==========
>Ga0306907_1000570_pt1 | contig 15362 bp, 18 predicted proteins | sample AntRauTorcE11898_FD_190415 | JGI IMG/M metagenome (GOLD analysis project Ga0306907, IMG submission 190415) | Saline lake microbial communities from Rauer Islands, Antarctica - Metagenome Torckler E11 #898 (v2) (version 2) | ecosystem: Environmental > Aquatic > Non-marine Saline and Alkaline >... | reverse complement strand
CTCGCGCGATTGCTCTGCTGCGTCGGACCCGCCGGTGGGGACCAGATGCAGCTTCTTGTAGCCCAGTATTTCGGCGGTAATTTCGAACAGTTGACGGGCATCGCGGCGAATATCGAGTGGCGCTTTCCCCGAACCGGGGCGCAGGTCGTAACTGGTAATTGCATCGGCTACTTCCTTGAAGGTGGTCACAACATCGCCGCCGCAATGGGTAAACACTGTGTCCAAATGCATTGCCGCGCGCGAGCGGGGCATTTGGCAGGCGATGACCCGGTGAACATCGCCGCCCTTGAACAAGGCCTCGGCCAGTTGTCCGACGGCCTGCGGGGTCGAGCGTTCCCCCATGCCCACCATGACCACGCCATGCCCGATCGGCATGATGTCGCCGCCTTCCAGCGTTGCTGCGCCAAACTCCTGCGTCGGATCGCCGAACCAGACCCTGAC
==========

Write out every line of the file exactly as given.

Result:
>Ga0306907_1000570_pt1 | contig 15362 bp, 18 predicted proteins | sample AntRauTorcE11898_FD_190415 | JGI IMG/M metagenome (GOLD analysis project Ga0306907, IMG submission 190415) | Saline lake microbial communities from Rauer Islands, Antarctica - Metagenome Torckler E11 #898 (v2) (version 2) | ecosystem: Environmental > Aquatic > Non-marine Saline and Alkaline >... | reverse complement strand
CTCGCGCGATTGCTCTGCTGCGTCGGACCCGCCGGTGGGGACCAGATGCAGCTTCTTGTAGCCCAGTATTTCGGCGGTAATTTCGAACAGTTGACGGGCATCGCGGCGAATATCGAGTGGCGCTTTCCCCGAACCGGGGCGCAGGTCGTAACTGGTAATTGCATCGGCTACTTCCTTGAAGGTGGTCACAACATCGCCGCCGCAATGGGTAAACACTGTGTCCAAATGCATTGCCGCGCGCGAGCGGGGCATTTGGCAGGCGATGACCCGGTGAACATCGCCGCCCTTGAACAAGGCCTCGGCCAGTTGTCCGACGGCCTGCGGGGTCGAGCGTTCCCCCATGCCCACCATGACCACGCCATGCCCGATCGGCATGATGTCGCCGCCTTCCAGCGTTGCTGCGCCAAACTCCTGCGTCGGATCGCCGAACCAGACCCTGAC